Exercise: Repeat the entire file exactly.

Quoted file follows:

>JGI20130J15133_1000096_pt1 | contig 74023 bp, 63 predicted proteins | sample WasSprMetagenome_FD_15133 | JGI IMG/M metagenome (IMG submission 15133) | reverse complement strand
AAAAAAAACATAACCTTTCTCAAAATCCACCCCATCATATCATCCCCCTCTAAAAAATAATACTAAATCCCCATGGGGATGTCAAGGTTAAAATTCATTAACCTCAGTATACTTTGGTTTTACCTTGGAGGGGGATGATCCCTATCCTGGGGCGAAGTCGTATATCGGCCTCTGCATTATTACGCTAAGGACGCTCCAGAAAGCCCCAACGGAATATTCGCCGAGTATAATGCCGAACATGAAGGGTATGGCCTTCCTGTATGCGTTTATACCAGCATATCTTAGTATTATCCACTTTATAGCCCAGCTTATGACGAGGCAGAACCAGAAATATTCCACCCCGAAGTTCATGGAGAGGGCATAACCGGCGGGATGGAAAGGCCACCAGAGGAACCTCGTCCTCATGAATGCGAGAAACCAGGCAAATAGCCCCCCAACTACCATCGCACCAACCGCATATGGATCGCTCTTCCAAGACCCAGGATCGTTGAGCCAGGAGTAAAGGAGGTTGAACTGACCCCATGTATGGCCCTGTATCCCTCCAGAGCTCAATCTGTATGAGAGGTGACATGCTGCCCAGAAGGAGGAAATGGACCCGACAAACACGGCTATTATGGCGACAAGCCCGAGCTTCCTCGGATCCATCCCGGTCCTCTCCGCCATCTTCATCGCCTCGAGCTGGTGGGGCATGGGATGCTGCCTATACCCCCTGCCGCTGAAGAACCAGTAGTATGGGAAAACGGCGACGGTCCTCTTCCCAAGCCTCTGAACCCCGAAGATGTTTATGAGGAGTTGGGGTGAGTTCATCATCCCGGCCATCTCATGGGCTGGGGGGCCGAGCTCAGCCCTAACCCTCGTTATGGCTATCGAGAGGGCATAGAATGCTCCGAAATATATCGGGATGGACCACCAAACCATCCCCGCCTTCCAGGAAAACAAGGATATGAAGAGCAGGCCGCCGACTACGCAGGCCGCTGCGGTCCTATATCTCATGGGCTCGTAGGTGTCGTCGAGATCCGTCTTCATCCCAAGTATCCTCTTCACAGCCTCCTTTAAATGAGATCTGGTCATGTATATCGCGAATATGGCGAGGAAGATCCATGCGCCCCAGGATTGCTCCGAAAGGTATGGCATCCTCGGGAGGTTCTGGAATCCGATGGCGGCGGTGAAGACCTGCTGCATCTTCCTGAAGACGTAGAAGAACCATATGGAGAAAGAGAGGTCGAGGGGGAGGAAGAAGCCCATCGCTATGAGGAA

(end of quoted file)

>JGI20130J15133_1000096_pt1 | contig 74023 bp, 63 predicted proteins | sample WasSprMetagenome_FD_15133 | JGI IMG/M metagenome (IMG submission 15133) | reverse complement strand
AAAAAAAACATAACCTTTCTCAAAATCCACCCCATCATATCATCCCCCTCTAAAAAATAATACTAAATCCCCATGGGGATGTCAAGGTTAAAATTCATTAACCTCAGTATACTTTGGTTTTACCTTGGAGGGGGATGATCCCTATCCTGGGGCGAAGTCGTATATCGGCCTCTGCATTATTACGCTAAGGACGCTCCAGAAAGCCCCAACGGAATATTCGCCGAGTATAATGCCGAACATGAAGGGTATGGCCTTCCTGTATGCGTTTATACCAGCATATCTTAGTATTATCCACTTTATAGCCCAGCTTATGACGAGGCAGAACCAGAAATATTCCACCCCGAAGTTCATGGAGAGGGCATAACCGGCGGGATGGAAAGGCCACCAGAGGAACCTCGTCCTCATGAATGCGAGAAACCAGGCAAATAGCCCCCCAACTACCATCGCACCAACCGCATATGGATCGCTCTTCCAAGACCCAGGATCGTTGAGCCAGGAGTAAAGGAGGTTGAACTGACCCCATGTATGGCCCTGTATCCCTCCAGAGCTCAATCTGTATGAGAGGTGACATGCTGCCCAGAAGGAGGAAATGGACCCGACAAACACGGCTATTATGGCGACAAGCCCGAGCTTCCTCGGATCCATCCCGGTCCTCTCCGCCATCTTCATCGCCTCGAGCTGGTGGGGCATGGGATGCTGCCTATACCCCCTGCCGCTGAAGAACCAGTAGTATGGGAAAACGGCGACGGTCCTCTTCCCAAGCCTCTGAACCCCGAAGATGTTTATGAGGAGTTGGGGTGAGTTCATCATCCCGGCCATCTCATGGGCTGGGGGGCCGAGCTCAGCCCTAACCCTCGTTATGGCTATCGAGAGGGCATAGAATGCTCCGAAATATATCGGGATGGACCACCAAACCATCCCCGCCTTCCAGGAAAACAAGGATATGAAGAGCAGGCCGCCGACTACGCAGGCCGCTGCGGTCCTATATCTCATGGGCTCGTAGGTGTCGTCGAGATCCGTCTTCATCCCAAGTATCCTCTTCACAGCCTCCTTTAAATGAGATCTGGTCATGTATATCGCGAATATGGCGAGGAAGATCCATGCGCCCCAGGATTGCTCCGAAAGGTATGGCATCCTCGGGAGGTTCTGGAATCCGATGGCGGCGGTGAAGACCTGCTGCATCTTCCTGAAGACGTAGAAGAACCATATGGAGAAAGAGAGGTCGAGGGGGAGGAAGAAGCCCATCGCTATGAGGAA